In which Phileas Fogg shows
himself equal to the occasion
An hour after, the Henrietta
passed the lighthouse which marks
the entrance of the Hudson, turned
the point of Sandy Hook, and
put to sea. During the day she
skirted Long Island, passed Fire
Island, and directed her course
At noon the next day, a man
mounted the bridge to ascertain
the vessel's position. It might
be thought that this was Captain
Speedy. Not the least in the
world. It was Phileas Fogg, Esquire.
As for Captain Speedy, he was
shut up in his cabin under lock
and key, and was uttering loud
cries, which signified an anger
at once pardonable and excessive.
What had happened was very
simple. Phileas Fogg wished to
go to Liverpool, but the captain
would not carry him there. Then
Phileas Fogg had taken passage
for Bordeaux, and, during the
thirty hours he had been on board,
had so shrewdly managed with
his banknotes that the sailors
and stokers, who were only an
occasional crew, and were not
on the best terms with the captain,
went over to him in a body. This
was why Phileas Fogg was in command
instead of Captain Speedy; why
the captain was a prisoner in
his cabin; and why, in short,
the Henrietta was directing her
course towards Liverpool. It
was very clear, to see Mr. Fogg
manage the craft, that he had
been a sailor.
How the adventure
ended will be seen anon. Aouda
though she said nothing. As for
Passepartout, he thought Mr.
Fogg's manoeuvre simply glorious.
The captain had said "between
eleven and twelve knots," and
the Henrietta confirmed his prediction.
there were "ifs" still--the
sea did not become too boisterous,
if the wind did not veer round
to the east, if no accident happened
to the boat or its machinery,
the Henrietta might cross the
three thousand miles from New
York to Liverpool in the nine
days, between the 12th and the
21st of December. It is true
that, once arrived, the affair
on board the Henrietta, added
to that of the Bank of England,
might create more difficulties
for Mr. Fogg than he imagined
or could desire.
During the first days, they
went along smoothly enough. The
sea was not very unpropitious,
the wind seemed stationary in
the north-east, the sails were
hoisted, and the Henrietta ploughed
across the waves like a real
Passepartout was delighted.
His master's last exploit, the
consequences of which he ignored,
enchanted him. Never had the
crew seen so jolly and dexterous
a fellow. He formed warm friendships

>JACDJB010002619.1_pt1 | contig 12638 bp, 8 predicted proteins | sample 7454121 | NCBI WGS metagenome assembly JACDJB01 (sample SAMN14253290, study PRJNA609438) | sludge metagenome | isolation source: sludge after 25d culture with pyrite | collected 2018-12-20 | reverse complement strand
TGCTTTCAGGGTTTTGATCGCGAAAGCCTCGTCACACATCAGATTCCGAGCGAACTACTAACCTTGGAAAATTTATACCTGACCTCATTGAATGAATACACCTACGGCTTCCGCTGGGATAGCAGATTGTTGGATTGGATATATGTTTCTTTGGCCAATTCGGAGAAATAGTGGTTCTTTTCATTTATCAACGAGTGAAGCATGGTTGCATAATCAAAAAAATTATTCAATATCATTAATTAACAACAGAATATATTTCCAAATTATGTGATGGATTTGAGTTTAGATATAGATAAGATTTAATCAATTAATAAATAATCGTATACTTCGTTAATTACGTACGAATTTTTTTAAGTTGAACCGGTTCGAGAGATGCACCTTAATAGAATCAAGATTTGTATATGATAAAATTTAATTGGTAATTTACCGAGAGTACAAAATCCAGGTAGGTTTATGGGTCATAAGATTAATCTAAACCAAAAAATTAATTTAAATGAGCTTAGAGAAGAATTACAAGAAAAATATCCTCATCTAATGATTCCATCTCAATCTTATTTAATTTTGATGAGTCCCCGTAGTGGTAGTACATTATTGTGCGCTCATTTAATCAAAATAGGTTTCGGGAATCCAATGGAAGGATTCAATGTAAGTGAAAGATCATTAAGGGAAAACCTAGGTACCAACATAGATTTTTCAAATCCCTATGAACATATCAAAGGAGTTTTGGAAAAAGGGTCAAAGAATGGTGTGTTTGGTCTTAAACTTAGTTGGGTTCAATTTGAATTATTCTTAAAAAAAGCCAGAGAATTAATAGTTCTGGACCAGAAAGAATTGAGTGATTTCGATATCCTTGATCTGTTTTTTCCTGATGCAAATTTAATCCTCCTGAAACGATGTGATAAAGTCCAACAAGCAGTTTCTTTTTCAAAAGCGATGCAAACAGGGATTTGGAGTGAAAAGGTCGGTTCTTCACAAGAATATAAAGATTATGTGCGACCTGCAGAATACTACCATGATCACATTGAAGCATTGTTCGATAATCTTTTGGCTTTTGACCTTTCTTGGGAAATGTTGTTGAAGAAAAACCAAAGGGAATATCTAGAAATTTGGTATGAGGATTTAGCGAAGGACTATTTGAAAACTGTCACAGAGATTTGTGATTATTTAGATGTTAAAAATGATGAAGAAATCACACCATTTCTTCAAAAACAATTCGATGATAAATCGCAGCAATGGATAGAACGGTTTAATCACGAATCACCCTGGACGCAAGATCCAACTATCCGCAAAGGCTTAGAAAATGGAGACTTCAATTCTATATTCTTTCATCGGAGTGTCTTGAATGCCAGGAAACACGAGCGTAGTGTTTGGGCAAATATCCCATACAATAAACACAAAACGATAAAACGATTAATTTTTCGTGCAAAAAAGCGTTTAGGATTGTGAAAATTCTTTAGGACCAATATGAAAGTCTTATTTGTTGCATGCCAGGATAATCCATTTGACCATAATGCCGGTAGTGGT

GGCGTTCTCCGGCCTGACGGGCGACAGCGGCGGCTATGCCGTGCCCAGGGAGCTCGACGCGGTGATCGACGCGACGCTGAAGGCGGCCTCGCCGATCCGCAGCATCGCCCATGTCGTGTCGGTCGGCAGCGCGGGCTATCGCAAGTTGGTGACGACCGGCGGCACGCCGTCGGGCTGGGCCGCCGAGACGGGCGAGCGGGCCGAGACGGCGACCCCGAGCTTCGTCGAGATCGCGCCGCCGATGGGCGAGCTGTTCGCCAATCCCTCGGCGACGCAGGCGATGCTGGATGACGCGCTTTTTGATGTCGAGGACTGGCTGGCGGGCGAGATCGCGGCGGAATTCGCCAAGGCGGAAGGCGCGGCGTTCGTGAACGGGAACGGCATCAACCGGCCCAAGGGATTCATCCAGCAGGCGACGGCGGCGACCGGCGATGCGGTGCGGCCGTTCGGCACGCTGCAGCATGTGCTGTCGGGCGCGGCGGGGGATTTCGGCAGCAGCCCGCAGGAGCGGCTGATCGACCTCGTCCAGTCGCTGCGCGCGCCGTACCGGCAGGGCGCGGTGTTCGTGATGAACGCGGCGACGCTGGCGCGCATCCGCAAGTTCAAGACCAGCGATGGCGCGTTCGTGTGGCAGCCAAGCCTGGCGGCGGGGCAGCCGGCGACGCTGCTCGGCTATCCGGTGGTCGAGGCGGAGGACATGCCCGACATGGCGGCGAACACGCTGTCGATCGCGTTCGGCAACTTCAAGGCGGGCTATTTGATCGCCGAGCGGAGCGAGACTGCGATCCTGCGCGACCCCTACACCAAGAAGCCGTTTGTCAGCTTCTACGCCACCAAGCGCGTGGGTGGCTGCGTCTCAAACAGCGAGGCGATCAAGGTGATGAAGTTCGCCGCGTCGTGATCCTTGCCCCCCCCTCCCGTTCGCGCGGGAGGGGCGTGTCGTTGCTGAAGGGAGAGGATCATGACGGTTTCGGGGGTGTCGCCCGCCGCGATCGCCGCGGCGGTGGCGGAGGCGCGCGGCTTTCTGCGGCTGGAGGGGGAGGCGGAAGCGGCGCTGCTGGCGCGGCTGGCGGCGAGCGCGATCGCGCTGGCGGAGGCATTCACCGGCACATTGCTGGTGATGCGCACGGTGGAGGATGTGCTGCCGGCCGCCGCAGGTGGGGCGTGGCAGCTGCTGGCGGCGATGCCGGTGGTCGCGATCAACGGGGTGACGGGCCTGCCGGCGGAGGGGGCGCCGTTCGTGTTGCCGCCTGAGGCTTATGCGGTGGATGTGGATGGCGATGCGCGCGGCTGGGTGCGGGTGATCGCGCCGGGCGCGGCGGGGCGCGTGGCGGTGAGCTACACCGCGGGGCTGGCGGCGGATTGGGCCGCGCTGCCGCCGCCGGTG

with the sailors, and amazed
them with his acrobatic feats.
He thought they managed the vessel
like gentlemen, and that the
stokers fired up like heroes.
His loquacious good-humour infected
everyone. He had forgotten the
past, its vexations and delays.
He only thought of the end, so
nearly accomplished; and sometimes
he boiled over with impatience,
as if heated by the furnaces
of the Henrietta. Often, also,
the worthy fellow revolved around
Fix, looking at him with a keen,
distrustful eye; but he did not
speak to him, for their old intimacy
no longer existed.
Fix, it must be confessed,
understood nothing of what was
going on. The conquest of the
Henrietta, the bribery of the
crew, Fogg managing the boat
like a skilled seaman, amazed
and confused him. He did not
know what to think. For, after
all, a man who began by stealing
fifty-five thousand pounds might
end by stealing a vessel; and
Fix was not unnaturally inclined
to conclude that the Henrietta
under Fogg's command, was not
going to Liverpool at all, but
to some part of the world where
the robber, turned into a pirate,
would quietly put himself in
safety. The conjecture was at
least a plausible one, and the
detective began to seriously
regret that he had embarked on
As for Captain Speedy, he continued
to howl and growl in his cabin;
and Passepartout, whose duty
it was to carry him his meals,
courageous as he was, took the
greatest precautions. Mr. Fogg
did not seem even to know that
there was a captain on board.
On the 13th they passed the
edge of the Banks of Newfoundland,
a dangerous locality; during
the winter, especially, there
are frequent fogs and heavy gales
of wind. Ever since the evening
before the barometer, suddenly
falling, had indicated an approaching
change in the atmosphere; and
during the night the temperature
varied, the cold became sharper,
and the wind veered to the south-east.
This was a misfortune. Mr.
Fogg, in order not to deviate
from his course, furled his sails
and increased the force of the
steam; but the vessel's speed
slackened, owing to the state
of the sea, the long waves of
which broke against the stern.
She pitched violently, and this
retarded her progress. The breeze
little by little swelled into
a tempest, and it was to be feared
that the Henrietta might not
be able to maintain herself upright
on the waves.
Passepartout's visage darkened
with the skies, and for two days
the poor fellow experienced constant
fright. But Phileas Fogg was
a bold mariner, and knew how
to maintain headway against the
sea; and he kept on his course,
without even decreasing his steam.
The Henrietta, when she could
not rise upon the waves, crossed
them, swamping her deck, but
passing safely. Sometinies the
screw rose out of the water,
beating its protruding end, when
a mountain of water raised the
stern above the waves; but the
craft always kept straight ahead.
The wind, however, did not
grow as boisterous as might have
been feared; it was not one of
those tempests which burst, and
rush on with a speed of ninety
miles an hour. It continued fresh,
but, unhappily, it remained obstinately
in the south-east, rendering
the sails useless.
The 16th of December was the
seventy-fifth day since Phileas
Fogg's departure from London,
and the Henrietta had not yet
been seriously delayed. Half
of the voyage was almost accomplished,
and the worst localities had
been passed. In summer, success
would have been well-nigh certain.
In winter, they were at the mercy
of the bad season. Passepartout
said nothing; but he cherished
hope in secret, and comforted
himself with the reflection that,
if the wind failed them, they
might still count on the steam.
On this day
the engineer came on deck,
went up to Mr. Fogg,
and began to speak earnestly
with him. Without knowing why
it was a presentiment, perhaps
Passepartout became vaguely uneasy.
He would have given one of his
ears to hear with the other what
the engineer was saying. He finally
managed to catch a few words,
and was sure he heard his master
say, "You are certain of what
you tell me?"
"Certain, sir," replied the
engineer. "You must remember
that, since we started, we have
kept up hot fires in all our
furnaces, and, though we had
coal enough to go on short steam
from New York to Bordeaux, we
haven't enough to go with all
steam from New York to Liverpool." "I
will consider," replied Mr. Fogg.